That said, I found it to be depressing with a very predictable ending.
Tish

Most Helpful Customer Reviews

161 of 170 people found the following review helpful By zelda_murphy on March 13, 2011
Format: Hardcover
I am an avid Jodi reader but must admit I was a little nervous when I found out she was writing a book about such a controversial subject, the Gay community. I came from an extremely conservative family and grew up being `anti-gay'. The past few years I have become more neutral on the subject, not being passionate one way or the other about the subject. I just finished Sing You Home and I have a completely new perspective on the LGBT community. I never realized all of the battles they encounter and never realized the extreme measures people have taken to hold this community back from basic civil liberties. This book has made me realize the reality and prejudice that is occurring everyday in the world around me. Who would have thought that a fictional book could have such a dramatic impact on my outlook on life and humanity? Thank you Jodi for writing such an accurate and honest portrayal of the unfortunate injustice engrained in our society.
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310 of 335 people found the following review helpful By My2Cents TOP 1000 REVIEWERVINE VOICE on February 28, 2011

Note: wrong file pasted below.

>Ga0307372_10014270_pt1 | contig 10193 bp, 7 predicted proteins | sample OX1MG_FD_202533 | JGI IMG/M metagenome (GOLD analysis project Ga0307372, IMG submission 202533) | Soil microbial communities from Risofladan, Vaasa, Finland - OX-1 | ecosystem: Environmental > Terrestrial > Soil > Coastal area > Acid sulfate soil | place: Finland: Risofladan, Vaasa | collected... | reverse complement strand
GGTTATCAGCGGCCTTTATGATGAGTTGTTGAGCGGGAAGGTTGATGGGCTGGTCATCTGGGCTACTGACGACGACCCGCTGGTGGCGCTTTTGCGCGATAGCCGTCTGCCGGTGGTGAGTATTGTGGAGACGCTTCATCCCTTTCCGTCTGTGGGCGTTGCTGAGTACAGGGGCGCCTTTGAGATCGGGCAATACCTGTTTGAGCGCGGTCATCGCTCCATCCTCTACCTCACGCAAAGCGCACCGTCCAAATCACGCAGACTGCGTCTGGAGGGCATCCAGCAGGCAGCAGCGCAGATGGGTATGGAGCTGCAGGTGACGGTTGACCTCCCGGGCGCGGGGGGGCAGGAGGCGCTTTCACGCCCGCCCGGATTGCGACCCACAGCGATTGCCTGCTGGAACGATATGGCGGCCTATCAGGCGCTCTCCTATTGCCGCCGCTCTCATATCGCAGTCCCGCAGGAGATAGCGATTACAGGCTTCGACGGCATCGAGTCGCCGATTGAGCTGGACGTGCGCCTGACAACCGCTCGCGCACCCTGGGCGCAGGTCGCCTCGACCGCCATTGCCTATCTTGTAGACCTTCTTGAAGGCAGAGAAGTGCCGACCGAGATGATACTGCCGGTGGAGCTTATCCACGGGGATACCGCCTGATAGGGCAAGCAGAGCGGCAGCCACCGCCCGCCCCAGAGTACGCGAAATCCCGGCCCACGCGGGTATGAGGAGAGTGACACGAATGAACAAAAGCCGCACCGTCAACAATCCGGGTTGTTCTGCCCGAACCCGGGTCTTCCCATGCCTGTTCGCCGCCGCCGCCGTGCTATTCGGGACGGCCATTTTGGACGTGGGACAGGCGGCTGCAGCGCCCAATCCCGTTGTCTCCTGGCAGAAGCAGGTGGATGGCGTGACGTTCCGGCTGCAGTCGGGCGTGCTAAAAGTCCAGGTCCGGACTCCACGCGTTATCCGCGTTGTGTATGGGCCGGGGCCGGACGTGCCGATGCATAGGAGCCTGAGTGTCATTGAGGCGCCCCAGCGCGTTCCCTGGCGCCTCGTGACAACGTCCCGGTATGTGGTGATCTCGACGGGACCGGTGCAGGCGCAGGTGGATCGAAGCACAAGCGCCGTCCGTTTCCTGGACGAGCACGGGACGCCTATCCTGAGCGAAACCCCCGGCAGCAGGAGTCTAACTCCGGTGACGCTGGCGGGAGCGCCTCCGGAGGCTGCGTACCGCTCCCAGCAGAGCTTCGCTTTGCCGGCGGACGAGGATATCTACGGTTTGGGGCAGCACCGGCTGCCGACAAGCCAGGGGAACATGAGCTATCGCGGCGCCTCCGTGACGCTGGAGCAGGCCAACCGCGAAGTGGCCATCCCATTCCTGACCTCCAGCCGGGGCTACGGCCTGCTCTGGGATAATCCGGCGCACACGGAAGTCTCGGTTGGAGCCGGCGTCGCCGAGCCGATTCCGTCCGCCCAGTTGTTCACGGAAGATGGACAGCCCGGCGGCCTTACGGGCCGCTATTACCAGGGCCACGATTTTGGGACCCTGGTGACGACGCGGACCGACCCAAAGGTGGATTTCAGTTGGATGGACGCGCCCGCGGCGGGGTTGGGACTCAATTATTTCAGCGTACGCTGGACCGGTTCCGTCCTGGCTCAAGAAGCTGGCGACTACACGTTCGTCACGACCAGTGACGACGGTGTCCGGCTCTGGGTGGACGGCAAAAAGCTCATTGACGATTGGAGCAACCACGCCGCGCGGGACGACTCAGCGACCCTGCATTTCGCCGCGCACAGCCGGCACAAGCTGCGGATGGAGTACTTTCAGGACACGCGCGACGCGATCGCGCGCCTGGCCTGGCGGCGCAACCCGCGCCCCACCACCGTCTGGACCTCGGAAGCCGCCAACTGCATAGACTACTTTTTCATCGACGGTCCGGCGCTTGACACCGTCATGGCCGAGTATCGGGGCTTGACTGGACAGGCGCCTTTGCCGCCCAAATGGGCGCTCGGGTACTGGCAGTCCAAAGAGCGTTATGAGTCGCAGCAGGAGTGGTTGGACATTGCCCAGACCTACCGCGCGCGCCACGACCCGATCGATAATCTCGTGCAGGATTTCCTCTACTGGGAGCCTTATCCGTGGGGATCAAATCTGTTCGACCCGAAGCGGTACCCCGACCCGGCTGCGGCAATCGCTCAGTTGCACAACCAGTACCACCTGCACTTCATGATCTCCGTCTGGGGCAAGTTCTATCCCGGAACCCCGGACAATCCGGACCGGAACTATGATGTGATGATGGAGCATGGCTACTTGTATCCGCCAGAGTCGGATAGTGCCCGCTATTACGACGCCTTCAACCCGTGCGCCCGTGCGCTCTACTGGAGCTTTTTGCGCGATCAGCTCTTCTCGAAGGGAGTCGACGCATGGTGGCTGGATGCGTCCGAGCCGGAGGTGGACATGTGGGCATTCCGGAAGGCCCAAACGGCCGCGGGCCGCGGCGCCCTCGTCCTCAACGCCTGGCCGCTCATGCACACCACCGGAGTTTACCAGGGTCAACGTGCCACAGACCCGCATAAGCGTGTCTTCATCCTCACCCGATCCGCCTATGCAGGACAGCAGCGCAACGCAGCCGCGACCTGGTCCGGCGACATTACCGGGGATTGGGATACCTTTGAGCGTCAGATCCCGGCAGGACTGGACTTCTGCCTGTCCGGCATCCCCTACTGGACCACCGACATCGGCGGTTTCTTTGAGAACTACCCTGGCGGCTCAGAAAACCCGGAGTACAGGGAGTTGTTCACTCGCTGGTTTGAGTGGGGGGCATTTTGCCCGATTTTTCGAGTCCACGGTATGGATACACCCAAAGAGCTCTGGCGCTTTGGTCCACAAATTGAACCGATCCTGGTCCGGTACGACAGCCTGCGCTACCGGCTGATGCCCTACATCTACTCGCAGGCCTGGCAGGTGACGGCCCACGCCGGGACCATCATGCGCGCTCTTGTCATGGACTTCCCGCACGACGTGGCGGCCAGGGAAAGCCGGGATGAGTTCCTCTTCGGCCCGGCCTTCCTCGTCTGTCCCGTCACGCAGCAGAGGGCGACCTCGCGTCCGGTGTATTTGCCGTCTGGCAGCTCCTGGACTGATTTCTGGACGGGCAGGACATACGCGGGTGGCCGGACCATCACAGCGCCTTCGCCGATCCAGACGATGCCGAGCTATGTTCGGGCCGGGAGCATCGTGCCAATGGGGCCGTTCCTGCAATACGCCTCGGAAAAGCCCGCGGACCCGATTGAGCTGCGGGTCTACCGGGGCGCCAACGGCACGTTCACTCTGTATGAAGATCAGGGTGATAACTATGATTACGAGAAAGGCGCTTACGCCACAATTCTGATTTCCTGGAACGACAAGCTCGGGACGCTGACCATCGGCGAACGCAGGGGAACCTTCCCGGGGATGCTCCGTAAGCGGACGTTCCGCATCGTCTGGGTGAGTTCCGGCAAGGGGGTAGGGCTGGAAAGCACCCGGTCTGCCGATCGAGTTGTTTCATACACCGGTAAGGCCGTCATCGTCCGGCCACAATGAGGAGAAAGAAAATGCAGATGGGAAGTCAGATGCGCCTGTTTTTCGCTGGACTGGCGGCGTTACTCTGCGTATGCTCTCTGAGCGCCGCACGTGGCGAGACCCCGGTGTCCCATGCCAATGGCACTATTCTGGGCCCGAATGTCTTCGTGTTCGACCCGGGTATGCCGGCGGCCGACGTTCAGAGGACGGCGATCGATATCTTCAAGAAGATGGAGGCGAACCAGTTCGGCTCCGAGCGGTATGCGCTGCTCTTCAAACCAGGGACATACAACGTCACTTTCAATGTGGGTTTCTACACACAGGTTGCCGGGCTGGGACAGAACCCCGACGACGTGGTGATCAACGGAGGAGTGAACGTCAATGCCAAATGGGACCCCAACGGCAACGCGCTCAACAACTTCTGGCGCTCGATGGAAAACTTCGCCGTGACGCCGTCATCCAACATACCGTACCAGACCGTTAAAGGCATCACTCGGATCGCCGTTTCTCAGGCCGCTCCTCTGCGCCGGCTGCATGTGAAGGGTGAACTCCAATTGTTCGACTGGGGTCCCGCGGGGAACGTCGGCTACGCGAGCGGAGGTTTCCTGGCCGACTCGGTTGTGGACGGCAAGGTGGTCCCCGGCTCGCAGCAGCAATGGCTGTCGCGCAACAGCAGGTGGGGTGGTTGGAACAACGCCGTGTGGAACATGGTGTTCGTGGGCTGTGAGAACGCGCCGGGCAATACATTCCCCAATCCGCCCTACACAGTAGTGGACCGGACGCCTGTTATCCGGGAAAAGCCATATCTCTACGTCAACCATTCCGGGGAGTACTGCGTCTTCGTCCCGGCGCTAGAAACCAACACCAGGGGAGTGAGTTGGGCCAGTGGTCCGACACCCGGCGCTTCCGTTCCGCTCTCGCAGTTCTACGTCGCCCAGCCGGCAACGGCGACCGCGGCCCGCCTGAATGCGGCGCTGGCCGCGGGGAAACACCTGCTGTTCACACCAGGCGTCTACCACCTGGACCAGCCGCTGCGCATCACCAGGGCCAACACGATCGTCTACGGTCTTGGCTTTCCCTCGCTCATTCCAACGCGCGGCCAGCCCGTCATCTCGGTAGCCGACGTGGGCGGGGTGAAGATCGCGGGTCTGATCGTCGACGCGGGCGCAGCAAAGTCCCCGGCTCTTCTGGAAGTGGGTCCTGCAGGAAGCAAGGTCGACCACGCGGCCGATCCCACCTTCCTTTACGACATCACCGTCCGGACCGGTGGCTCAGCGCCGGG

Format: Hardcover
Jodi Picoult is one author well known for writing about controversial issues. Her latest novel, Sing You Home, is sure to evoke strong emotions among some of her readers. The novel encompasses such diverse issues as, gay rights, evangelical Christian beliefs, in vitro fertilization, suicidal teens, divorce, discrimination and even music therapy. The essence of the story is told in alternating chapters from the points of view of three primary characters.

Zoe Baxter, has longed to be a mother. She's approaching 40 years of age, has been married to Max for nearly 10 years, and the couple has been unsuccessful at bringing a child of their own into the world. Zoe has had several miscarriages, and her last pregnancy resulted in a stillborn birth. After undergoing IVF (in vitro fertilization), spending thousands of dollars, and experiencing one disappointment after another, Zoe still has not given up hope. Her husband Max, on the other hand, is through.